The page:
The Kosher and Halal Food Laws

Comprehensive Reviews in Food Science and Food Safety (Impact Factor: 3.54). 06/2003; 2(3):111 - 127. DOI: 10.1111/j.1541-4337.2003.tb00018.x

ABSTRACT Knowledge of the kosher and halal dietary laws is important to the Jewish and Muslim populations who observe these laws and to food companies that wish to market to these populations and to interested consumers who do not observe these laws. The kosher dietary laws determine which foods are “fit or proper” for Jews and deal predominantly with 3 issues: allowed animals, the prohibition of blood, and the prohibition of mixing milk and meat. These laws are derived from the Torah and the oral law received by Moses on Mount Sinai (Talmud). Additional laws cover other areas such as grape products, cheese, baking, cooking, tithing, and foods that may not be eaten during the Jewish festival of Passover. Halal laws are derived from the Quran and the Hadith, the traditions of the prophet Muhammad. As with Kosher laws, there are specific allowed animals and a prohibition of the consumption of blood. Additionally, alcohol is prohibited.

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    ABSTRACT: North African countries have a rich tradition in food technology, and many traditional foods of animal or plant origin are still widely consumed and highly appreciated. In fact, these foods play an important role in the economy and food security in these countries. Yet, they are still mainly prepared at the household level under poor sanitary conditions and marketed through informal routes. They thus remain beyond any official control for their compliance to national regulatory standards. Therefore, their consumption is anticipated to put the public health at risk, although such risk has never been estimated on a scientific basis due to the lack of consumption patterns, epidemiological data, and appropriate surveillance programs. The scarcity of scientific studies on the incidence of hazards in this specific category of foods adds to the difficulties in conducting scientifically sound risk assessment or profiling studies. This review provides a brief description of technologies of the most popular traditional foods of animal and plant origin in North Africa and discusses the potential microbiological risks associated with their consumption and the food safety challenges that they raise. The review also aims to draw the attention of stakeholders including decision makers in North African countries to the imperious need to assess or profile the health risks associated with their consumption, and consequently, take the necessary measures to reduce such risks. A tentative risk profiling of selected traditional North African foods is presented using as a template the “risk categorization model for food retail/food service establishments” developed by Health Canada.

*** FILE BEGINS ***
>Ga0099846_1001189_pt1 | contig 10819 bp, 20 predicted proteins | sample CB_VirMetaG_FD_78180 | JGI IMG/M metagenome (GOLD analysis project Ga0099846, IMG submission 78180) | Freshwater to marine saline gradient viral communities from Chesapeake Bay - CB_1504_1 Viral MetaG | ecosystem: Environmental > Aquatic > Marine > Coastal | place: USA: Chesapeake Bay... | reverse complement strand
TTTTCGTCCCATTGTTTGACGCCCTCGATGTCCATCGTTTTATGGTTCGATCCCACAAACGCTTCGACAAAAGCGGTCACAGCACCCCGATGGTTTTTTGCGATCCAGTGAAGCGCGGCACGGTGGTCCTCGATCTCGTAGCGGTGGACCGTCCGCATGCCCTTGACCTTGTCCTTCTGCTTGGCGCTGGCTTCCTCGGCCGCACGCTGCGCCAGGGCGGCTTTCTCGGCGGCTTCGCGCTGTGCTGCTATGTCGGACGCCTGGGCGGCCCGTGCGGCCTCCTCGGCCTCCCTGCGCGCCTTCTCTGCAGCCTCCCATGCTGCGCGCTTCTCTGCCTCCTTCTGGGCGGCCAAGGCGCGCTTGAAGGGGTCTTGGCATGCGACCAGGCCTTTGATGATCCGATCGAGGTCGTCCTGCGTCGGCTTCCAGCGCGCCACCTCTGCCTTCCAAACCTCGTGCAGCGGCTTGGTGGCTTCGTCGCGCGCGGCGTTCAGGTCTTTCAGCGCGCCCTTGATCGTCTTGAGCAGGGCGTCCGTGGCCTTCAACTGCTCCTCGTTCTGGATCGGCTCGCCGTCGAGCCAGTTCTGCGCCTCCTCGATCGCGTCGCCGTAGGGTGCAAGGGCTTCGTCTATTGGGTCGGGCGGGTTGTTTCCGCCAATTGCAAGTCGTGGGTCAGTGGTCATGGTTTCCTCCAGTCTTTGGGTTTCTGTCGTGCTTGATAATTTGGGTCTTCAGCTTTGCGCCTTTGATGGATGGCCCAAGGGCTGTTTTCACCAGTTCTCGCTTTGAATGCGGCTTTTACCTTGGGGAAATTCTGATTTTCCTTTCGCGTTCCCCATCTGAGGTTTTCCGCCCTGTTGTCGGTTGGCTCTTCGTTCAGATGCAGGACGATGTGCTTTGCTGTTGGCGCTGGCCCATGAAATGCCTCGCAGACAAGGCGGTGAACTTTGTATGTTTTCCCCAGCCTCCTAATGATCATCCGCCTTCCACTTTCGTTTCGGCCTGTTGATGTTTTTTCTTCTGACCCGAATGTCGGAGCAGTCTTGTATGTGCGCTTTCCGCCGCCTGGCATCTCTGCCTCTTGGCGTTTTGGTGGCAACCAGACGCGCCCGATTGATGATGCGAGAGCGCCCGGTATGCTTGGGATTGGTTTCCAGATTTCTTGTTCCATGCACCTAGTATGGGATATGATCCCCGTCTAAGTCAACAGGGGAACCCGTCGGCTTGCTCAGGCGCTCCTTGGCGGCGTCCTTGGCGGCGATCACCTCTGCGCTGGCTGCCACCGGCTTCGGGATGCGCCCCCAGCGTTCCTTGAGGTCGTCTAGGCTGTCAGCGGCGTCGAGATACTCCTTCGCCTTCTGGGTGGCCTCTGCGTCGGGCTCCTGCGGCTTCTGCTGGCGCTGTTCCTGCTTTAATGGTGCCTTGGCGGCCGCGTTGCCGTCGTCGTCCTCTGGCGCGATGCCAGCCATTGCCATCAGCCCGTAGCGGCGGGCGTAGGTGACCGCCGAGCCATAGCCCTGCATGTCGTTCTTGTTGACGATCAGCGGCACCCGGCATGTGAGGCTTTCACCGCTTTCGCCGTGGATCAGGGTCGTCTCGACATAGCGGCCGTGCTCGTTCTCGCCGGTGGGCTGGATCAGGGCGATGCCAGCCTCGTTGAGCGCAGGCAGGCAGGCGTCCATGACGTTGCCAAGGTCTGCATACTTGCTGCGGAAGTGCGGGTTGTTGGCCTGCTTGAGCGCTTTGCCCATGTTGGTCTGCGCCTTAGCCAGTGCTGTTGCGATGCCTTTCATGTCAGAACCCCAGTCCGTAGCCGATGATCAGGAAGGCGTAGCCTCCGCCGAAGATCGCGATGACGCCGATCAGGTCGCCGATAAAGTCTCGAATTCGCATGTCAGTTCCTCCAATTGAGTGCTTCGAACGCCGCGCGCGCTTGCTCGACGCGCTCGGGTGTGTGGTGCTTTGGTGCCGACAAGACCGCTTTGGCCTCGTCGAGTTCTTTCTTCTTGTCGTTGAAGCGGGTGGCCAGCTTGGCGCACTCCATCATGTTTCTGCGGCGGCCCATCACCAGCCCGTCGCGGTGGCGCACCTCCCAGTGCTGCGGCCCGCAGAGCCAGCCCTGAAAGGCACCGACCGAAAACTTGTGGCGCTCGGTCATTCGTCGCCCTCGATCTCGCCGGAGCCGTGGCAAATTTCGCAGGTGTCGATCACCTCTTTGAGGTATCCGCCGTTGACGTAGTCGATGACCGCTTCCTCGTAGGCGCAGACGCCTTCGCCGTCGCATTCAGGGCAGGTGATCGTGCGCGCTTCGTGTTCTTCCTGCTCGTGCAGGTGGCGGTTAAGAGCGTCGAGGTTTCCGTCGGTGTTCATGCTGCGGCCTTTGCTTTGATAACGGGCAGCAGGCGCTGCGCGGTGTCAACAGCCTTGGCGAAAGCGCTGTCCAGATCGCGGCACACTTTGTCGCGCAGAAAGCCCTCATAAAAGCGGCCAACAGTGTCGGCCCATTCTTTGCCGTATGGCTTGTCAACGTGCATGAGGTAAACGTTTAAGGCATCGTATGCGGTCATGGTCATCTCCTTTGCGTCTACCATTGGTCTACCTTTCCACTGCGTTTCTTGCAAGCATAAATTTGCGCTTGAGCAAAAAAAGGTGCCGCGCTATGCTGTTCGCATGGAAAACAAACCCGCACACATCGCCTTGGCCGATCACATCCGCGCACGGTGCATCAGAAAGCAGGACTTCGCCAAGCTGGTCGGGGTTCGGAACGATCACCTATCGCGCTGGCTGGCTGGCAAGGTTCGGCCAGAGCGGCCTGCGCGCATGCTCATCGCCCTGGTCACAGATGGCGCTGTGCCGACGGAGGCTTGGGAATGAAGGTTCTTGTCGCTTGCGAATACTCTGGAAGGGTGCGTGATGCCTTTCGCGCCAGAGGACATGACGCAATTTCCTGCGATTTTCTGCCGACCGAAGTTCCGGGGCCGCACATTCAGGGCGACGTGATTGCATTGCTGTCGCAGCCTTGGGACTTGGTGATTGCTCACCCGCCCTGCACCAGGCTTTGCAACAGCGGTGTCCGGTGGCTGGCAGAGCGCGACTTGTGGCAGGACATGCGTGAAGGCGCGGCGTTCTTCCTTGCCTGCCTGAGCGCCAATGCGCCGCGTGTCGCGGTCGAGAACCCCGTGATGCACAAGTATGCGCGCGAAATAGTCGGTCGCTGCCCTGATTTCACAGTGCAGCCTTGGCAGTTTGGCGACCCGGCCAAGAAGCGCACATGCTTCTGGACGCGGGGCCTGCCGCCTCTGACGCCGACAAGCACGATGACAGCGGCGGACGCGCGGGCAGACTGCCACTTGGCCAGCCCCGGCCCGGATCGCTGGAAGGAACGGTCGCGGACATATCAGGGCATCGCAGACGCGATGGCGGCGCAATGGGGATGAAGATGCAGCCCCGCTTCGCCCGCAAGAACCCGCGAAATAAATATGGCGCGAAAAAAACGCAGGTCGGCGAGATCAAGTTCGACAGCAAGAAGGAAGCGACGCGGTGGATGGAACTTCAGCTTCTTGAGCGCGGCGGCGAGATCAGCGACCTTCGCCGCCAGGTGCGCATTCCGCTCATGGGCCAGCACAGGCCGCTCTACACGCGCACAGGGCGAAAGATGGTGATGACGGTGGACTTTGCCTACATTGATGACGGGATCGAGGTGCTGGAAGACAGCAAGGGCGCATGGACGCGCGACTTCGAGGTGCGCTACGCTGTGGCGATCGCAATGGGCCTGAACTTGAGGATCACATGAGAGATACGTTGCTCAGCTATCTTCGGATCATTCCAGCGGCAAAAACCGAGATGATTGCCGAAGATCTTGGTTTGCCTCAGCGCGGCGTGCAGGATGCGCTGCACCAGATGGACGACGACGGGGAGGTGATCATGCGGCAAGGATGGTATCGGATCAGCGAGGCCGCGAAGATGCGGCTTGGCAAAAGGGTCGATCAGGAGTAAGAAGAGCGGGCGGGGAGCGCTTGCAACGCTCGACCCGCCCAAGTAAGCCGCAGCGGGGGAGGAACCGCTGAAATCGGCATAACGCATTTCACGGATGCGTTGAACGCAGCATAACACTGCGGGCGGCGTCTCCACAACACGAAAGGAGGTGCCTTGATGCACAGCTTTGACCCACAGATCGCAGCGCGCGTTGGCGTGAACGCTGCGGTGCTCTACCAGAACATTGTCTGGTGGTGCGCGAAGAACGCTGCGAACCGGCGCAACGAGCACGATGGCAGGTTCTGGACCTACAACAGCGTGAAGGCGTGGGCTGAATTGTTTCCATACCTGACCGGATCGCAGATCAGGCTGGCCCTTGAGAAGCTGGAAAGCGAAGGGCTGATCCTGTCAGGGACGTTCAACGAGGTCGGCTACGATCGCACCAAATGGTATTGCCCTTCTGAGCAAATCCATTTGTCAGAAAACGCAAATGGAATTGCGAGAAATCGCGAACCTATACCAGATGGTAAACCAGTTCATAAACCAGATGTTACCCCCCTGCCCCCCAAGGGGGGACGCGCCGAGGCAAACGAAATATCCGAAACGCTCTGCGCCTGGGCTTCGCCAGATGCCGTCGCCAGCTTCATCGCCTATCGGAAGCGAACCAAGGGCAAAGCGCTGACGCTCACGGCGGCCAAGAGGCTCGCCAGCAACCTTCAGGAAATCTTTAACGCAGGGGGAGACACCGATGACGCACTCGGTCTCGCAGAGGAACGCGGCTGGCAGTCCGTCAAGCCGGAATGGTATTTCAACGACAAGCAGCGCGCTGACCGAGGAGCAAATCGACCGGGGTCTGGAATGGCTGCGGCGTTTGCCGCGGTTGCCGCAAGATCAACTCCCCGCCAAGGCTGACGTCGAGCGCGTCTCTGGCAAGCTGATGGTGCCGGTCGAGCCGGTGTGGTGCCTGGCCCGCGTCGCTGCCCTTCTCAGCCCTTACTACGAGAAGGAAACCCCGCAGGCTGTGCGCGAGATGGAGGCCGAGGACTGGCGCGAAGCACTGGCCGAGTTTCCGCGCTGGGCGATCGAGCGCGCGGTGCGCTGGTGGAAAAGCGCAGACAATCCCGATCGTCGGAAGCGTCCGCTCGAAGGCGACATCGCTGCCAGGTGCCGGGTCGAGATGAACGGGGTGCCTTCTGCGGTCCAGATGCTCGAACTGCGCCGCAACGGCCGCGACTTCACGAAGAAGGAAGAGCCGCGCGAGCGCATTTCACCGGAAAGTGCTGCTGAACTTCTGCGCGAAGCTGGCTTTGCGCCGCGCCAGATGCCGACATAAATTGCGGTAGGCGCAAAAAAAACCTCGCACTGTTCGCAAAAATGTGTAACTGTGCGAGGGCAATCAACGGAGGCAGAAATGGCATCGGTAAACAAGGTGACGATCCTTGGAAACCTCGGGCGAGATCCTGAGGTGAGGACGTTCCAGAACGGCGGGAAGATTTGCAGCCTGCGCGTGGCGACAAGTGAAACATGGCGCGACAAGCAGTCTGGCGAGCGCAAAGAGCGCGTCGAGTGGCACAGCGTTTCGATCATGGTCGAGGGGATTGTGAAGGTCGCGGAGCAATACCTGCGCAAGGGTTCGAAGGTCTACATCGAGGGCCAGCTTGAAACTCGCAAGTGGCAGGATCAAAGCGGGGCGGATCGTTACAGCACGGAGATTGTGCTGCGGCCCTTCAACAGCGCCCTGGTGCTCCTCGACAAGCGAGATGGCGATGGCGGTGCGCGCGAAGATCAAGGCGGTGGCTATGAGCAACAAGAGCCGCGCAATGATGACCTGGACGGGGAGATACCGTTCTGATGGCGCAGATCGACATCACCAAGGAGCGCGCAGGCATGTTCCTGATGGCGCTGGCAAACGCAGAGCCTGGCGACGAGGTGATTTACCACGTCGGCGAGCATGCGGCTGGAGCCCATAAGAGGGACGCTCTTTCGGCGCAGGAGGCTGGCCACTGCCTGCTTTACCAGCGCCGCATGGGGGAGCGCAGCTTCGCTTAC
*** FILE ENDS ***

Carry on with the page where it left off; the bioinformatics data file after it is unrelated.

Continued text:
Comprehensive Reviews in Food Science and Food Safety 01/2013; 12(1). · 3.54 Impact Factor
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    ABSTRACT: There are many slaughter procedures that religions and cultures use around the world. The two that are commercially relevant are the halal and kosher methods practiced by Muslims and Jews respectively. The global trade in red meat and poultry produced using these two methods is substantial, thus the importance of the quality of the meat produced using the methods. Halal and kosher slaughter per se should not affect meat quality more than their industrial equivalents, however, some of their associated pre- and post-slaughter processes do. For instance, the slow decline in blood pressure following a halal pre-slaughter head-only stun and neck cut causes blood splash (ecchymosis) in a range of muscles and organs of slaughtered livestock. Other quality concerns include bruising, hemorrhages, skin discoloration and broken bones particularly in poultry. In addition to these conventional quality issues, the "spiritual quality" of the meat can also be affected when the halal and kosher religious requirements are not fully met during the slaughter process. The nature, causes, importance and mitigations of these and other quality issues related to halal and kosher slaughtering and meat production using these methods are the subjects of this review.
    Meat Science 06/2014; · 2.23 Impact Factor


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